I don't think something like this will ever fly. Odd as it may sound folks want something to show for their money. If they buy a movie and they have nothing on the shelf they feel like they never got anything. Just like game fans say games cost to much cause all they look at is a case and CD they don't think of whats on the CD what you pay for and crap.

It's like buying a car off someone and having them just bring it over for ya when you need it.

PS. I'd still be Bill Gates bitch no matter WTF the man would say about crap.

nightmaster
07-16-04, 06:16 PM
Originally posted by jough

They aren't meeting a market demand with a download/non-media system. They're trying to cut manufacturing costs.
Who wants this other than content providers?

I had NOT given this alot of thought. You are right on the money, jough.
To have a system where you just watch whatever you want whenever you want by calling it up on a remote. What does that do?
The companies are no longer going have to go to the trouble and expenditure of manufacturing discs, cases, sleeves, wrapping, shipping the product to market......Gates has figured out a WONDERFUL way to:
Put lots and LOTS of people out of work.
Dictate pricing of services.
Sell something to the consumer that they don't in actuality physically posess. No resale value on ebay or the pawnshops there, by Golly.

Now, I've brought up the comments made by the music business before when we were told how the CD prices would PLUMMET once CD's were established and vinyl was gone. When did that happen again? Oh yeah. It never did happen, in spite of the fact that CDs are far less expensive to produce than vinyl was. Give 'em a chance to physically sell us nothing for a price and they'll be all OVER that.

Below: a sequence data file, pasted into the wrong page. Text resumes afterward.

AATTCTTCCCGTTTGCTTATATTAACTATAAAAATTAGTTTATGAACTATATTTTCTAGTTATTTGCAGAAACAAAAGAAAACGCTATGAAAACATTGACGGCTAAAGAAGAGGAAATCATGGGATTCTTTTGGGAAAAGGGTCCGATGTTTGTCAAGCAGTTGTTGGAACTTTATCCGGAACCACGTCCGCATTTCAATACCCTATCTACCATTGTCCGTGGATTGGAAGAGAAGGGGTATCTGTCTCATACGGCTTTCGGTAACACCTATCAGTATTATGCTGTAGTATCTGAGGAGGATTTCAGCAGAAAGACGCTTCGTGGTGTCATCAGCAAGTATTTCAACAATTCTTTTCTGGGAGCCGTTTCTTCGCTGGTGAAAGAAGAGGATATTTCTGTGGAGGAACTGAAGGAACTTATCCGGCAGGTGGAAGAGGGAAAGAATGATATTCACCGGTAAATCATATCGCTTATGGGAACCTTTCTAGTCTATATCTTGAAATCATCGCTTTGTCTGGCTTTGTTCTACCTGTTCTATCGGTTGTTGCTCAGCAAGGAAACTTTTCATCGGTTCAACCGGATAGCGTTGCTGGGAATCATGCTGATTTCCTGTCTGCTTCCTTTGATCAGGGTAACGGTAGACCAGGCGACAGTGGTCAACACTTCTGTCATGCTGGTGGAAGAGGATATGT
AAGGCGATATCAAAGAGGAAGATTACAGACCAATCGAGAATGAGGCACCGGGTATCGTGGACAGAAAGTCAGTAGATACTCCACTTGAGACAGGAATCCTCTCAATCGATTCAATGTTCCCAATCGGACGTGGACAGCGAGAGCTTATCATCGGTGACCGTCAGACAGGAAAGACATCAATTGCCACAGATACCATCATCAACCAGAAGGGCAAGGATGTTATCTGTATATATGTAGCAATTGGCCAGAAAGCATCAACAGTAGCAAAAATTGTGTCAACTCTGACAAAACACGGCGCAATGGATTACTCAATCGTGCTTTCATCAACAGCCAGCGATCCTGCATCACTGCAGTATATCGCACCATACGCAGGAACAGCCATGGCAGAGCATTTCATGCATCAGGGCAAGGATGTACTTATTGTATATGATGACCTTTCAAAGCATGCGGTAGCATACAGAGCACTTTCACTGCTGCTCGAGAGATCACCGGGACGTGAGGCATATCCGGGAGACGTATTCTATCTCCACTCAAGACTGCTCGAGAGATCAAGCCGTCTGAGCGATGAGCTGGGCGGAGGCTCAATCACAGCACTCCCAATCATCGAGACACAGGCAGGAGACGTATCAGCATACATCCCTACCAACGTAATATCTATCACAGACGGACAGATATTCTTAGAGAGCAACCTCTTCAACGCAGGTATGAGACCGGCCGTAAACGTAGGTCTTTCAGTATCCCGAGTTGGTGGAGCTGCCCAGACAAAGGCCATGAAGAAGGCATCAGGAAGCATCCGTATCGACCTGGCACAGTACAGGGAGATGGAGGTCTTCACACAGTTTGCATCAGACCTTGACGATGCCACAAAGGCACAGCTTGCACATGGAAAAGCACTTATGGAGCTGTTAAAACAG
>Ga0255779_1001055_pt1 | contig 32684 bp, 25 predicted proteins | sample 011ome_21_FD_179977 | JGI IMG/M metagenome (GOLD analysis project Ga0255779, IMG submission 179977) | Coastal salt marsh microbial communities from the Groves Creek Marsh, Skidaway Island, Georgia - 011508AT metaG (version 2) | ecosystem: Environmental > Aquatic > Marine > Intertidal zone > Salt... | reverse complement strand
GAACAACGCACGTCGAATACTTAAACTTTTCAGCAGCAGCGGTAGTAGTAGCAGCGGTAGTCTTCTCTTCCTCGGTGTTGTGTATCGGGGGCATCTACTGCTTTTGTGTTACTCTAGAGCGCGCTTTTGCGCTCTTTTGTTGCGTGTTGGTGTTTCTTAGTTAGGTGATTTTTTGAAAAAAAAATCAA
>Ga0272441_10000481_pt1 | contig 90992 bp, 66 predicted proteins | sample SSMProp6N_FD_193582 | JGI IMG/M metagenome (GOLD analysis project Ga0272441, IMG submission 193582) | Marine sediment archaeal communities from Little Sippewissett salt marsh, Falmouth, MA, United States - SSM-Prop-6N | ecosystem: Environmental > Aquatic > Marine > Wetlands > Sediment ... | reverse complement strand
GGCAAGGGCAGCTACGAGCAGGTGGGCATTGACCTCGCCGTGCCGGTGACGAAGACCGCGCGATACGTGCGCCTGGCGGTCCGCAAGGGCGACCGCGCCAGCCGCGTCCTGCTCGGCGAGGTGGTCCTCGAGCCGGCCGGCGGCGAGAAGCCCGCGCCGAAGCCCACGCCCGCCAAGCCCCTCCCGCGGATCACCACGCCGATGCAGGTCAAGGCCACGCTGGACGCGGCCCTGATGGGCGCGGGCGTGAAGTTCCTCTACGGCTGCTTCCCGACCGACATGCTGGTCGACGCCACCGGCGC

TBFL
07-16-04, 08:01 PM
http://www.viewaskew.com/tv/leno/flyingcar.html


More Flying Car.....

BizRodian
07-16-04, 08:33 PM
People can get eveything on their computers right now, and very few do. People like to collect physical things.

donald gregory
07-18-04, 11:04 PM
Wow, this is a long thread with an interesting discussion and some great points that have been brought up.

People have mentioned how much consumers love dvds, but what hasn't been mentioned was how much studios and companies love dvds. They are much cheaper to produce in bulk than VHS, and they can charge more because the consumer values them more. Studios do not want to see DVDs disappear anytime soon. They are the cash cow that revitalized a stagnant entertainment marketplace.

The Movies On Demand will take a bite out of the dvd market absolutely, eventually. But On Demand isn't that much more convenient than popping a dvd in the player, whereas, (and this is the BIG reason why dvds and cds are so successful) both dvds and cds are much more convenient than VHS and tapes because there's no rewinding, or having to fast forward/rewind search for what you're looking for.